We decided being injured while traveling sounded pretty miserable, so we spectated for the most part.

3. Binford Street

Binford Street Galapagos Islands

This road closes down each afternoon and tables are set up for the evening. Fresh fish and lobster are set out for customers to choose, and tourists and locals alike gather for the outstanding food at reasonable prices.

We ate here on two occasions and ordered the same exact thing. Why change your order when you find something you love?!

Both times, we ordered Cazuela de Camarones – a casserole of mashed plantains, vegetables and shrimp, all baked in a stone dish and served with rice. One portion was more than enoiugh for the two of us.

Doesn’t sound like much, but damn, it was good. I need to learn how to cook this dish.

4. Charles Darwin Turtle Center

I was actually not super impressed with the Darwin Center, but it was neat to get up close and personal with the giant Galapagos tortoises.

I was actually not super impressed with the Darwin Center, but it was neat to get up close and personal with the giant Galapagos tortoises.

5. Fish Market

Pelicans waiting to get some love. Each morning and afternoon, fishermen bring in the catch of the day. These pelicans wait (not so) patiently for the scraps to be tossed in their direction.

Pelicans waiting to get some love. Each morning and afternoon, fishermen bring in the catch of the day. These pelicans wait (not so) patiently for the scraps to be tossed in their direction.

San Cristobal Highlights

1. Swimming with Sea Lions

We took a day trip to the island of San Cristobal, famous for its colonies of sea lions. The highlight of the day was being able to swim with these playful creatures in their natural habitat.

Ben and I, along with one other guy from our group, were the only people in the whole tour that chose to get in the water with the sea lions. I’m so glad we did, because it was by far the best part of the day. It was unreal how they weren’t phased at all by humans. They swam right up next to us and danced around.

Baby sea lion. Isn't this just the cutest thing you've ever seen?!

Baby sea lion. Isn’t this just the cutest thing you’ve ever seen?!

The sand on San Cristobal was made of broken shells and sea urchins

The sand on San Cristobal was made of broken shells and sea urchins

Wink, wink
Sea Lion kiss
GOPR1210.JPG
Sea Lions Galapagos Islands Ecuador

More Galapagos Photos

Cactus Galapagos Islands
Watching the local kids push each other off the dock.
Tiniest andtastiestbananas!
Boat Galapagos Islands
Sunset Galapagos Islands
Sunset Galapagos Islands

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Galapagos Islands Ecuador
Galapagos Islands Ecuador

We want to hear from you!

Want to visit Galapagos islands? Where do you want to visit? What do you think of the Galapagos islands?

Comments (13) on “Galapagos Islands Ecuador

  1. vickyburf@gmail.com says:

    Hey, you have some great photos here! Especially getting to see the baby turtles and sea lions up close, that’s some luck right there! During March the waters are typically warmer with their best visibility, so definitely a good time to snorkel. In fact, on our website we have a calendar showing when is the best time to visit the islands, you might find it an interesting read! https://thinkgalapagos.com/galapagos-holidays/ Hopefully you will consider returning to the islands soon, thanks again for a great blog.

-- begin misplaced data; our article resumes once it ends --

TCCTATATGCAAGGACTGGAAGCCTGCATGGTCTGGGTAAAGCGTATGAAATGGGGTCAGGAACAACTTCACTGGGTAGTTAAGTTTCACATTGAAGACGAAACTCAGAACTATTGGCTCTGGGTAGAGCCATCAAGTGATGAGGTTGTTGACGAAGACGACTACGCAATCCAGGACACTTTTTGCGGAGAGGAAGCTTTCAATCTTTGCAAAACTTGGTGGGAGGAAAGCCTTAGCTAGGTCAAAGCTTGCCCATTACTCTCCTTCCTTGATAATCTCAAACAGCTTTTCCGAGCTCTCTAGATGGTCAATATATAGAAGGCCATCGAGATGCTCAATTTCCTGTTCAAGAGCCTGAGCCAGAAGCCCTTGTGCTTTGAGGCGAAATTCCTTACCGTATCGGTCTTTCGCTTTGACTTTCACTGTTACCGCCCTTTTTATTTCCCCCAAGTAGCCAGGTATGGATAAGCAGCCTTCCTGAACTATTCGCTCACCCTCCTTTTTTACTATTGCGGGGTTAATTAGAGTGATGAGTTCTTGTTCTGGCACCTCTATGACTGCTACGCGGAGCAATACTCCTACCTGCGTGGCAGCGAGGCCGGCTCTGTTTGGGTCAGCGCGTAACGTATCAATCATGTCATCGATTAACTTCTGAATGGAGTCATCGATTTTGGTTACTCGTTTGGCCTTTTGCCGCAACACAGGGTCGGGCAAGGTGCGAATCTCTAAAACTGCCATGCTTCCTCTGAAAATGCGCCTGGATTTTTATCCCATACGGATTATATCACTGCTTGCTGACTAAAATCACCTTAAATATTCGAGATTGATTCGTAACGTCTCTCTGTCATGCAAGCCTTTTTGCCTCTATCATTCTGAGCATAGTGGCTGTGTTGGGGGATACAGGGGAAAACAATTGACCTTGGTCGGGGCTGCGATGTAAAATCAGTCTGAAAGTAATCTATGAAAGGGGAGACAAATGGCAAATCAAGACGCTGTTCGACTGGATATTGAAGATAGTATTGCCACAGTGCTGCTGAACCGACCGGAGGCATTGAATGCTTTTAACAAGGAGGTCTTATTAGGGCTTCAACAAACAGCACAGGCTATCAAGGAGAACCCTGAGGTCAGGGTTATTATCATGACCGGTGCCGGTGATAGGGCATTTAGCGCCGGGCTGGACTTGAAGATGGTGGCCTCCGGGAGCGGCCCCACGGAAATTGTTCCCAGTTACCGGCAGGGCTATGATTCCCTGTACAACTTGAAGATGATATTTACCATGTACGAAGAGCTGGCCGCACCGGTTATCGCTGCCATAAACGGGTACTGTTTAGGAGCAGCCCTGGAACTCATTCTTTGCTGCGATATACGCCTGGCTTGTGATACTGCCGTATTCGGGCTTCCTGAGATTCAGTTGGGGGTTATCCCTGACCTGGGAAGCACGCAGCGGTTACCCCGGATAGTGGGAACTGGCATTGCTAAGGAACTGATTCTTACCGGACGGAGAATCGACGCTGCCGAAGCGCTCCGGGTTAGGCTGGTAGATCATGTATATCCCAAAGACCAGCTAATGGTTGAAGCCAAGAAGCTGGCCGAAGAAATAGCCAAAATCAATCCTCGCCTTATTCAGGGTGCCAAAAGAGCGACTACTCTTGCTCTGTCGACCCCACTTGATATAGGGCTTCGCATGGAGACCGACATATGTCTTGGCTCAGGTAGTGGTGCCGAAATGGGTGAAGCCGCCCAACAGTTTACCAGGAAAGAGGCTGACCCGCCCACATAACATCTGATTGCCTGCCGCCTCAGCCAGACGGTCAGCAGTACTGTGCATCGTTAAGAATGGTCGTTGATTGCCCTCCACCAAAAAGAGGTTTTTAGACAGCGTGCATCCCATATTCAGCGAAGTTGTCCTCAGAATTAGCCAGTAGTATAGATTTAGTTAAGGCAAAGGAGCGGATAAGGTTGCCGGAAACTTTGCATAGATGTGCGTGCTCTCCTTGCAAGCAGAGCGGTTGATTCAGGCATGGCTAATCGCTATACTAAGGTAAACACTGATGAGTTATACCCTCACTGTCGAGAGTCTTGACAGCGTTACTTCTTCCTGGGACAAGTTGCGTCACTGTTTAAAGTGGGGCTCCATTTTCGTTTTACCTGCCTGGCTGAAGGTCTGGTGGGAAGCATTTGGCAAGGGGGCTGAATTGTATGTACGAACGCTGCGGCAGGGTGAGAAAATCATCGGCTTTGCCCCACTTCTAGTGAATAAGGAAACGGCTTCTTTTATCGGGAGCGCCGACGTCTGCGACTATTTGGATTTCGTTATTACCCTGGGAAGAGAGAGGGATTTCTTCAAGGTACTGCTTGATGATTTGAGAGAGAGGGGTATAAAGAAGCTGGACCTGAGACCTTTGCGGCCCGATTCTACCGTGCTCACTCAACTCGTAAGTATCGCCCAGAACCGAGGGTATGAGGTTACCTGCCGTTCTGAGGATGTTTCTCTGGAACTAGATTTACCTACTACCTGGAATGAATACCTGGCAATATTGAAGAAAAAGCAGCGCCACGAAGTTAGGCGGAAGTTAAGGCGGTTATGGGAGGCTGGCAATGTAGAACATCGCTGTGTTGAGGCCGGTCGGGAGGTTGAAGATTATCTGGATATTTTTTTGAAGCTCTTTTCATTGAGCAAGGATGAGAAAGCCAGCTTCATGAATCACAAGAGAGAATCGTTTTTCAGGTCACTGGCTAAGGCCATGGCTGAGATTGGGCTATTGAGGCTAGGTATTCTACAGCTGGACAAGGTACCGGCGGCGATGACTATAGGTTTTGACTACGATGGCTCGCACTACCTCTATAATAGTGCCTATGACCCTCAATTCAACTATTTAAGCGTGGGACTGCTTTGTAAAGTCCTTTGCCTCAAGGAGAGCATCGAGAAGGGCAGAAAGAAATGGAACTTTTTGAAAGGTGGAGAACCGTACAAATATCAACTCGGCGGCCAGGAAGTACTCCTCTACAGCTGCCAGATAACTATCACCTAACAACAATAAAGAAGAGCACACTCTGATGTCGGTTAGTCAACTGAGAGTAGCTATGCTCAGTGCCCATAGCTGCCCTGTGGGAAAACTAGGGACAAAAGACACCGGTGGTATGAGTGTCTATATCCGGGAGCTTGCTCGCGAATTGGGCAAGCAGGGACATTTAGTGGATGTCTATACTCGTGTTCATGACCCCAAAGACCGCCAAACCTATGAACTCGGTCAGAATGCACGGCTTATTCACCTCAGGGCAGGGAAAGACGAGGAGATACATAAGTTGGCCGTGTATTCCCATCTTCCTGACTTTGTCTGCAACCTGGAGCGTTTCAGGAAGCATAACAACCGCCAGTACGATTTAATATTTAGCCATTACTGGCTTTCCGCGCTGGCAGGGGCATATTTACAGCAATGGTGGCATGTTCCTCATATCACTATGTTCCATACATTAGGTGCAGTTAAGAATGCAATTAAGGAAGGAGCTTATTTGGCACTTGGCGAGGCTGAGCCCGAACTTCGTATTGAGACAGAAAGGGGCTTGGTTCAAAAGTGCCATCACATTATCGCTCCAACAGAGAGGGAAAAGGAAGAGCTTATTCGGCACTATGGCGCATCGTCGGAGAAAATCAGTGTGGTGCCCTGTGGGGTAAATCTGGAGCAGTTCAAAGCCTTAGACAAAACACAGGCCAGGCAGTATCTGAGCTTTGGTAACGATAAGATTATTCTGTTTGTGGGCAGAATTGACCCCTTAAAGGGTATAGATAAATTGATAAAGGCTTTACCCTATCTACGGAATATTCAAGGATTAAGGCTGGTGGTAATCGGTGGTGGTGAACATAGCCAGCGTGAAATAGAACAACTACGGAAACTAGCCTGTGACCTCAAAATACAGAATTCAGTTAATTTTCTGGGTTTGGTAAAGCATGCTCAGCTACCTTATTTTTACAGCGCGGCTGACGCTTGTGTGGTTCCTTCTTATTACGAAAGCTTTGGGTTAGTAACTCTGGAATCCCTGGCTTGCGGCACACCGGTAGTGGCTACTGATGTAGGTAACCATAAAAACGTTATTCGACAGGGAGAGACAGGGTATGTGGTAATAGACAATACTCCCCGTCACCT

2. sita91@gmail.com says:

    Hi, Your blog is inspiring!! Is there anywhere on your blog where you have a sample itinerary of what you did each day? I have 14 days, and would like to DIY rather join a cruise. Thank you 🙂

  3. carrokuster@gmail.com says:

    Hi,
    Thanks for lots of great info and nice pictures.
    We are planning a trip for this spring.
    Did you rent snorkel gear?
    What time in the year did you travel, was the water cold?
    What island had most things to do on your own?
    Thanks,
    Caroline

    • bwzweber@gmail.com says:

      Hey Caroline, sounds like you have a fun trip coming up. You can rent snorkel gear from many shops in town and they typically loan it out to you for the entire day. Or your hotel might be able to supply you with gear.

      We traveled to the Galapagos Islands in March of 2014 and the water was perfect! (We are wearing long sleeves in some pictures because we got sunburnt on our backs the day before. Always wear sunscreen (bring from home) and apply frequently.)

      We spent quite a bit of time on Santa Cruz Island. Things to do on your own on Santa Cruz are visit Tortuga Bay, Las Grietas, see the fish market, and explore the Darwin Center.

      Let me know if you have any other questions.

  4. hilary.tan.myen@gmail.com says:

    Thanks for sharing your experience! Really helping with my planning. When you did DIY activities like snorkelling, where did you leave your belongings? Especially those that aren’t waterproof. I was thinking of bringing along a backpack to more secluded areas so leaving my stuff in my accommodation may not be a feasible option.

    Thank you

    • bwzweber@gmail.com says:

      Hey Hilary, we typically left our belongings in our hotel. But we also carried a dry bag with us when we were doing activities. The bags are pretty cheap (like $10 to $15) and can keep your electronics dry when you’re near water. Also, if you go with a tour group, they will keep an eye on your stuff for you while you are in the the water.

  5. nicole-hoehn@gmx.net says:

    Your photos are amazing! I just love Ecuador. I made my trip with the tour operator Gulliver Expeditions from Quito, they were amazing. If you love nature, adventure, mountains, animals and of course the Galapagos Islands, I really recommend you to go to Ecuador. Greetings from Germany, Isabell

  6. amboye16@yahoo.dk says:

    Hi Katie
    Thanks a lot for your answer! We will for sure stay away 🙂
    We will leave for Ecuador on the 25. of June and stay for about 2 weeks in the Galapagos and 3 weeks in mainland Ecuador. If you (or others) want’s to follow us and see some of our pictures you are more than welcome to stop by our Facebook page: Two Danes On Tour and our Instagram: @twodanesontour
    We will for sure look out for your next blog post.

    Happy travels
    Anne Marie

    • ktdieder@gmail.com says:

      I’m so glad it’s helpful, Anne Marie 🙂 Can’t wait to see what you think of these amazing islands! (I have a feeling you guys will love them!)

      Just followed you on Facebook and Instagram!

      Cheers!

  7. amboye16@yahoo.dk says:

    Hi Two wandering Souls
    Thanks for an informative post about the Galapagos. We will travel there this summer and are looking very much forward to do so.
    Just one question: We would very much like to know the name of the not so nice hostel on Santa Cruz so we don’t end up there with a cranky owner… that would be a bad beginning to a great island hopping.

    If you don’t want to write the name of the hostel here on the blog you are very welcome to find us on Facebook and write us a private message: Two Danes On Tour

    Happy travels
    Anne Marie
    http://www.twodanesontour.com